Religious, nonprofit leaders urge lawmakers not to cut tax credits for Oklahoma’s neediest families (Red Dirt Report)

By Heide Brandes

Heide Brandes / Red Dirt Report
From left, DeVon Douglass, Oklahoma Policy Institute executive director David Blatt and Rev. Dr. William Tabbernee, executive director of the Oklahoma Conference of Churches, speak at a press conference Wednesday.

OKLAHOMA CITY – Oklahoma religious and nonprofit organizations and foundations gathered Wednesday to plead with Oklahoma lawmakers to save tax credits for working families and senior citizens.

While no official legislation has been filed as of Wednesday to cut Oklahoma Earned Income Tax Credit, Sales Tax Relief Credit or Child Tax Credit, many feel the legislature will consider those cuts as early as Thursday to help manage the massive shortfall in the state’s budget.

A plan being circulated by state legislators would end the Child Tax Credit and significantly reduce the Earned Income Tax Credit and Sales Tax Relief Credit, for a combined cut of about $76 million. A couple with two children earning $35,000 a year could pay $180 more per year under this proposal.

The tax increase on low- and moderate-income families would take effect at the same time as lawmakers are allowing a tax cut for top incomes that cost more than twice as much ($147 million), according to estimates by the Oklahoma Tax Commission, according to information provided by the coalition.

A recent poll by Global Strategy Group found that 59 percent of registered Oklahoma voters oppose ending the broad-based tax credits to reduce Oklahoma’s $1.3 billion budget shortfall, compared to just 29 percent who support doing so. Voters instead preferred solutions like accepting federal dollars for health care, improving collection of online sales taxes, and rolling back some of Oklahoma’s cuts to the income tax rate paid by the wealthiest households.

More than 140 religious leaders and more than two dozen nonprofit organizations signed a letter urging lawmakers to not reduce the tax credits that they say support more than 400,000 low- to moderate-income families.

“Our legislature has a moral imperative to do the right thing for not just the citizens who need it most, but for all of Oklahoma,” said Rev. Ray Douglas of Greater Mount Olive Baptist Church of Oklahoma.

A $1.3 billion budget shortfall for the fiscal year that begins July 1 is due, in part, to declining oil prices, increased tax credits and cuts to the state income tax rate. A new .25 rate cut went into effect Jan. 1, added to the already dire financial situation in the state.

“Now is not the time to cut back these tax credits,” said Effie Craven, state advocacy and policy director for the Regional Food Bank of Oklahoma. “Our state legislature is considering eliminating the tax credits that benefit those who need it the worst. One in six Oklahomans face hunger issues and 16 percent live at the poverty level.”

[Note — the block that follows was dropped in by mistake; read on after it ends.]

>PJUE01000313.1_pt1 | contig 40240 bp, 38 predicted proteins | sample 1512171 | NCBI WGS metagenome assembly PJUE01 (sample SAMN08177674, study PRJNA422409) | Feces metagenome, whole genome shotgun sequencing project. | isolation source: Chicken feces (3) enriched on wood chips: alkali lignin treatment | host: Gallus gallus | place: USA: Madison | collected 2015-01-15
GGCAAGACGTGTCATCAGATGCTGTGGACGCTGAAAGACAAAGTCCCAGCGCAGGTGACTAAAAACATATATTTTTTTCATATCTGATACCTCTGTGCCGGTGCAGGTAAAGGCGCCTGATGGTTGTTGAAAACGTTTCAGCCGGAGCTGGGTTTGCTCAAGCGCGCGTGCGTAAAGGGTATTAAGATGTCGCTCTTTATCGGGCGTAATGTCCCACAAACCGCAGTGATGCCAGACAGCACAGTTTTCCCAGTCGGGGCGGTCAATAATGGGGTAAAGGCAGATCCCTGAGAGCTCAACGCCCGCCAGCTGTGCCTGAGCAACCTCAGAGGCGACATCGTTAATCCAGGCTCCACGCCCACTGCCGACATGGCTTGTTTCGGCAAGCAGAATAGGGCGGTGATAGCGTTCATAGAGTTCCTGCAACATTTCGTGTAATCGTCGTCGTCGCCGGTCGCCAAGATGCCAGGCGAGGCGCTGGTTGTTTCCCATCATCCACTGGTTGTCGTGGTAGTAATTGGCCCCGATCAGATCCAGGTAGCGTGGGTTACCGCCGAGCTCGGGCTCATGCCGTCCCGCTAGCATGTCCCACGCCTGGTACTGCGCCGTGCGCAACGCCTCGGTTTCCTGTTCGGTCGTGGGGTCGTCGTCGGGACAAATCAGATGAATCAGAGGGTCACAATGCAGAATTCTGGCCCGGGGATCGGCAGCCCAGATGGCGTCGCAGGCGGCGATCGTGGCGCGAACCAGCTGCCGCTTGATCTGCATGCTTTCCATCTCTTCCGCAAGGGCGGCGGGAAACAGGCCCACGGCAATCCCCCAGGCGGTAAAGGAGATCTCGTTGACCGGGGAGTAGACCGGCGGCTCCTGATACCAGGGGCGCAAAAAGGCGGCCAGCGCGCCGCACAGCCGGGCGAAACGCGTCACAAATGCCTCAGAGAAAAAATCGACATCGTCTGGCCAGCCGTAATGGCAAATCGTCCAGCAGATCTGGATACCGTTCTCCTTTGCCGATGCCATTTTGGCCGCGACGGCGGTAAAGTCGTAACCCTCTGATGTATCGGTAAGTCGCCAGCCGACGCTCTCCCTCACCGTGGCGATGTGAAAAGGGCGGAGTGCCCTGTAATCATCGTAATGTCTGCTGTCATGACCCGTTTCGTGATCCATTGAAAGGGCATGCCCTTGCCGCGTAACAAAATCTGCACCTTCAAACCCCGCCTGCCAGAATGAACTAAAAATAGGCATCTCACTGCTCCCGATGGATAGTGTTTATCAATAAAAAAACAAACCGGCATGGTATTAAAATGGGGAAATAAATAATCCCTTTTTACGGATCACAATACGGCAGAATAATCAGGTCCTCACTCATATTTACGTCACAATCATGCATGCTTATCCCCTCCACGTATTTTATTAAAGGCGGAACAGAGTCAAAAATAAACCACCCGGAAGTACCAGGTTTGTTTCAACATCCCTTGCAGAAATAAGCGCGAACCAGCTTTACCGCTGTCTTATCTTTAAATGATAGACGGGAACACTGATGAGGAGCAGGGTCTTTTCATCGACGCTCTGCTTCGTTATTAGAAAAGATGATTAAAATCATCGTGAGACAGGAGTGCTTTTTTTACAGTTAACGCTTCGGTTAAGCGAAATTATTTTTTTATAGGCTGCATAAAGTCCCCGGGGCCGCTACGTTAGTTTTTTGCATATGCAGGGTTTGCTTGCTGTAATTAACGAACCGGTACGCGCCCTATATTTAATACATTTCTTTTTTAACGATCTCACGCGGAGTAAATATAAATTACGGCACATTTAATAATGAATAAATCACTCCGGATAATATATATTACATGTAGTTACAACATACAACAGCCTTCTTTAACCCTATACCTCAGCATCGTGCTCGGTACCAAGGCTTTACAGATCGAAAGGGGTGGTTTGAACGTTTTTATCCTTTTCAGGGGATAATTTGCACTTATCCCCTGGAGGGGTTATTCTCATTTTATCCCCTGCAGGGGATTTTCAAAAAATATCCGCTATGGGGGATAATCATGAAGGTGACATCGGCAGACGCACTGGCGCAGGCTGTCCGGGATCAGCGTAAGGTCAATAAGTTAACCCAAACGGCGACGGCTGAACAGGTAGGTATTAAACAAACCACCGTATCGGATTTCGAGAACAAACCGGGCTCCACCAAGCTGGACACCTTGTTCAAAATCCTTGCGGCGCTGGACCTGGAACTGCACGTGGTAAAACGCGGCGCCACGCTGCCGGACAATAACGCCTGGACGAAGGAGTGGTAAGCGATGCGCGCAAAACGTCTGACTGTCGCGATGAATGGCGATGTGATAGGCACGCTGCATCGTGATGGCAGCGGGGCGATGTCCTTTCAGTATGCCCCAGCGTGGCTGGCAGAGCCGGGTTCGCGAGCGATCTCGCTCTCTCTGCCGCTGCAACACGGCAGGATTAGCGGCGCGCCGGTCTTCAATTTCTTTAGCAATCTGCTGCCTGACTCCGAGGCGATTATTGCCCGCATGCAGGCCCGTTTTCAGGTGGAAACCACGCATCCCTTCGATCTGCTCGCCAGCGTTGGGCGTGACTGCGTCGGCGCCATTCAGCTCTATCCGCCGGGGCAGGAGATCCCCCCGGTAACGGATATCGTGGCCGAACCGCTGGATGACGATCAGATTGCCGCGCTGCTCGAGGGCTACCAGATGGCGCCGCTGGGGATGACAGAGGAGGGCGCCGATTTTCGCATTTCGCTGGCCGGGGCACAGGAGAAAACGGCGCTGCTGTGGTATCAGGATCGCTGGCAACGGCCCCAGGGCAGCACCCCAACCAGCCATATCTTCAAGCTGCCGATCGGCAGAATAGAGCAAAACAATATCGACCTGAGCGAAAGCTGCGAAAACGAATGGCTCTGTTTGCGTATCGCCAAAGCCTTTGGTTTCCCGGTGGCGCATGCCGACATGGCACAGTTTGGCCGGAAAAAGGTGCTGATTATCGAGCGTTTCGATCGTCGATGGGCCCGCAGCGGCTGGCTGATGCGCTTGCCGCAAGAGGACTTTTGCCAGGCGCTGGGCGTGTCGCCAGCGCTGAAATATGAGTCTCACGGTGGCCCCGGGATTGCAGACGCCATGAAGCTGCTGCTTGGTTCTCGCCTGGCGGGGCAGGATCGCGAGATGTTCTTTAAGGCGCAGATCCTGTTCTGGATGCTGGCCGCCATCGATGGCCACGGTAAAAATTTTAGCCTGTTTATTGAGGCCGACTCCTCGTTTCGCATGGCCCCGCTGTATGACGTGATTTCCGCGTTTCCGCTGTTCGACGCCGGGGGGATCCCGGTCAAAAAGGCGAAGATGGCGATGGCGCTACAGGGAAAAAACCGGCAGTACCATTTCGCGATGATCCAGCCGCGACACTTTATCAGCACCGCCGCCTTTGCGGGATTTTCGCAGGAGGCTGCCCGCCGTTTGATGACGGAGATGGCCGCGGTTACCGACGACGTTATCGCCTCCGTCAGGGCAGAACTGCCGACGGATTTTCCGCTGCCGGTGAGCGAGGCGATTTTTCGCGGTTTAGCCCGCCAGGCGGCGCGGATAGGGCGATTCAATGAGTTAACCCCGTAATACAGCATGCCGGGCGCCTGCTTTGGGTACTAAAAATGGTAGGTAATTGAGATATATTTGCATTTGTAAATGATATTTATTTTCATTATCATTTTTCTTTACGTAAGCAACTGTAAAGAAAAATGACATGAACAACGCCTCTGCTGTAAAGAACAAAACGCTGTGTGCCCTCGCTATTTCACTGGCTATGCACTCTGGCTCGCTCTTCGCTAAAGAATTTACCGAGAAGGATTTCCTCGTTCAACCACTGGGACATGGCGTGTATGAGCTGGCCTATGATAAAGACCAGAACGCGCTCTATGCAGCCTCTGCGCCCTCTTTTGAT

Craven said the tax credit cuts would devastate families that struggle to make ends meet.

Others urged lawmakers to consider the fate of children in Oklahoma. Terry Smith, executive director of the Oklahoma Institute for Child Advocacy, said a quarter of a million children in Oklahoma live in poverty and that the tax credits in question can make a difference in families making ends meet.

“Oklahoma is 37th in child wellbeing and we need to invest in our children, not make it worse for them.”

Many accused the state legislature of trying to balance the budget on the backs of Oklahoma’s most vulnerable families.

“We are not looking at an insignificant amount of money for families,” said David Blatt, executive director of the Oklahoma Policy Institute. “Families could lose $200 from the Sales Tax Relief Credit, $200 from the Earned Income Tax Credit and $100 for the Child Tax Credit. That’s hundreds of dollars cut from families who can least afford it.”

According to the Oklahoma Policy Institute, legislators have other options they could consider to help stabilize the budget, including assessing a surcharge of 6 percent on income over $200,000 or 7 percent on income over $400,000. Oklahoma has cut the income tax by more than $1 billion since 2004 with a big chunk of cuts going to high-income households.

Legislation that would have ended “double-dipping” for tax credits failed to advance in the legislature, but ending double deduction was part of Gov. Fallin’s FY 17 budget proposal.

“We oppose any measure that would eliminate tax credits for working families,” said Blatt, who urged citizens to contact legislators to ask them to oppose any cuts to working families.

The legislature may consider the measures Thursday.

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